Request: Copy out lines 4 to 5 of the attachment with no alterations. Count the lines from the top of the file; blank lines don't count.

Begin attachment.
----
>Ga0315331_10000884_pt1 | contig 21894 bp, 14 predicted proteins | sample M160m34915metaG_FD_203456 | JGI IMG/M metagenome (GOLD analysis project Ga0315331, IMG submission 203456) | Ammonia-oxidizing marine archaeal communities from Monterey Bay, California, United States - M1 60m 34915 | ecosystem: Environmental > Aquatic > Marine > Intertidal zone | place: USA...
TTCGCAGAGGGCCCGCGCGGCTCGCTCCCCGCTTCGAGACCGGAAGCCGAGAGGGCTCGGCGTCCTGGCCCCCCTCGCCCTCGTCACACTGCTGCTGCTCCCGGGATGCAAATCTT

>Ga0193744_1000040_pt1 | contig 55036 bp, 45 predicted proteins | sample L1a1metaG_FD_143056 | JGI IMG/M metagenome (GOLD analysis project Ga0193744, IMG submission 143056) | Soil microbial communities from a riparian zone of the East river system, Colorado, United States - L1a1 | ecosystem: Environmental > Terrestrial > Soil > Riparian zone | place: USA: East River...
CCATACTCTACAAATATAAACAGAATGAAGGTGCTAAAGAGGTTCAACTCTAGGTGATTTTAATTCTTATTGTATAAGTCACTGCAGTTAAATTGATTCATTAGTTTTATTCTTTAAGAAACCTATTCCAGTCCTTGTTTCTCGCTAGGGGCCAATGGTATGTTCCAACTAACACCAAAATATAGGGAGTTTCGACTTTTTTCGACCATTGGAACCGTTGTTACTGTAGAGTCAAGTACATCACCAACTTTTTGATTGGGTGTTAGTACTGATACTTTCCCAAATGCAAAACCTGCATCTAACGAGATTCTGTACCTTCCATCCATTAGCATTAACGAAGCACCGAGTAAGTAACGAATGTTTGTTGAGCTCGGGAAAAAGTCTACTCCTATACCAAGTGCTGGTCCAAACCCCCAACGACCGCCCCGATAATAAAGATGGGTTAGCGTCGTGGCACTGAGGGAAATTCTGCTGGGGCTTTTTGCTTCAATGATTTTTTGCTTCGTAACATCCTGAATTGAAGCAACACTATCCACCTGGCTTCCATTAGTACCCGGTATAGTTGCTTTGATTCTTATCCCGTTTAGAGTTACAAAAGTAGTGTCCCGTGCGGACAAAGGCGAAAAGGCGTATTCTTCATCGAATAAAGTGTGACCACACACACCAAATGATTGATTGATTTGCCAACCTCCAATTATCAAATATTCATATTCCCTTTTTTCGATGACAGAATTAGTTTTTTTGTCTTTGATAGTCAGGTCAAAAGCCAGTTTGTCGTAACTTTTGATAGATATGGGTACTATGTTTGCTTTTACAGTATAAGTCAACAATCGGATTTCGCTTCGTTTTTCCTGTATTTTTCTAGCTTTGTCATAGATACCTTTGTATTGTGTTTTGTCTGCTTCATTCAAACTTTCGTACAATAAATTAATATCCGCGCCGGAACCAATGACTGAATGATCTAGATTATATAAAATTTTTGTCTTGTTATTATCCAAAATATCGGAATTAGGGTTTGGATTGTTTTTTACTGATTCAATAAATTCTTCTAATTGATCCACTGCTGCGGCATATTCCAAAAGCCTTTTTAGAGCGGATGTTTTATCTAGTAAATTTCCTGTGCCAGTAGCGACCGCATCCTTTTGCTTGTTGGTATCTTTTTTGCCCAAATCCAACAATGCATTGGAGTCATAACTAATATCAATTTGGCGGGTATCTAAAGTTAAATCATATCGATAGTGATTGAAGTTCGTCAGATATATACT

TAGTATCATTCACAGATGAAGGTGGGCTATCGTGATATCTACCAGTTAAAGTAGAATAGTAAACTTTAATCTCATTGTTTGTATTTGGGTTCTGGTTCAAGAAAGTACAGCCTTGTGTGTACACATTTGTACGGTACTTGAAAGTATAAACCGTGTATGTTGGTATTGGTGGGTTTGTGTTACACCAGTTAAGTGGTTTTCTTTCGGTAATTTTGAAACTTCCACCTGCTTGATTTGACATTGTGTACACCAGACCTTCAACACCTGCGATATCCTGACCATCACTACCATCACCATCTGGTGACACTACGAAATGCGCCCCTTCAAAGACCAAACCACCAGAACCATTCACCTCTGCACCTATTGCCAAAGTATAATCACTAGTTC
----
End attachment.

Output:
CCATACTCTACAAATATAAACAGAATGAAGGTGCTAAAGAGGTTCAACTCTAGGTGATTTTAATTCTTATTGTATAAGTCACTGCAGTTAAATTGATTCATTAGTTTTATTCTTTAAGAAACCTATTCCAGTCCTTGTTTCTCGCTAGGGGCCAATGGTATGTTCCAACTAACACCAAAATATAGGGAGTTTCGACTTTTTTCGACCATTGGAACCGTTGTTACTGTAGAGTCAAGTACATCACCAACTTTTTGATTGGGTGTTAGTACTGATACTTTCCCAAATGCAAAACCTGCATCTAACGAGATTCTGTACCTTCCATCCATTAGCATTAACGAAGCACCGAGTAAGTAACGAATGTTTGTTGAGCTCGGGAAAAAGTCTACTCCTATACCAAGTGCTGGTCCAAACCCCCAACGACCGCCCCGATAATAAAGATGGGTTAGCGTCGTGGCACTGAGGGAAATTCTGCTGGGGCTTTTTGCTTCAATGATTTTTTGCTTCGTAACATCCTGAATTGAAGCAACACTATCCACCTGGCTTCCATTAGTACCCGGTATAGTTGCTTTGATTCTTATCCCGTTTAGAGTTACAAAAGTAGTGTCCCGTGCGGACAAAGGCGAAAAGGCGTATTCTTCATCGAATAAAGTGTGACCACACACACCAAATGATTGATTGATTTGCCAACCTCCAATTATCAAATATTCATATTCCCTTTTTTCGATGACAGAATTAGTTTTTTTGTCTTTGATAGTCAGGTCAAAAGCCAGTTTGTCGTAACTTTTGATAGATATGGGTACTATGTTTGCTTTTACAGTATAAGTCAACAATCGGATTTCGCTTCGTTTTTCCTGTATTTTTCTAGCTTTGTCATAGATACCTTTGTATTGTGTTTTGTCTGCTTCATTCAAACTTTCGTACAATAAATTAATATCCGCGCCGGAACCAATGACTGAATGATCTAGATTATATAAAATTTTTGTCTTGTTATTATCCAAAATATCGGAATTAGGGTTTGGATTGTTTTTTACTGATTCAATAAATTCTTCTAATTGATCCACTGCTGCGGCATATTCCAAAAGCCTTTTTAGAGCGGATGTTTTATCTAGTAAATTTCCTGTGCCAGTAGCGACCGCATCCTTTTGCTTGTTGGTATCTTTTTTGCCCAAATCCAACAATGCATTGGAGTCATAACTAATATCAATTTGGCGGGTATCTAAAGTTAAATCATATCGATAGTGATTGAAGTTCGTCAGATATATACT

TAGTATCATTCACAGATGAAGGTGGGCTATCGTGATATCTACCAGTTAAAGTAGAATAGTAAACTTTAATCTCATTGTTTGTATTTGGGTTCTGGTTCAAGAAAGTACAGCCTTGTGTGTACACATTTGTACGGTACTTGAAAGTATAAACCGTGTATGTTGGTATTGGTGGGTTTGTGTTACACCAGTTAAGTGGTTTTCTTTCGGTAATTTTGAAACTTCCACCTGCTTGATTTGACATTGTGTACACCAGACCTTCAACACCTGCGATATCCTGACCATCACTACCATCACCATCTGGTGACACTACGAAATGCGCCCCTTCAAAGACCAAACCACCAGAACCATTCACCTCTGCACCTATTGCCAAAGTATAATCACTAGTTC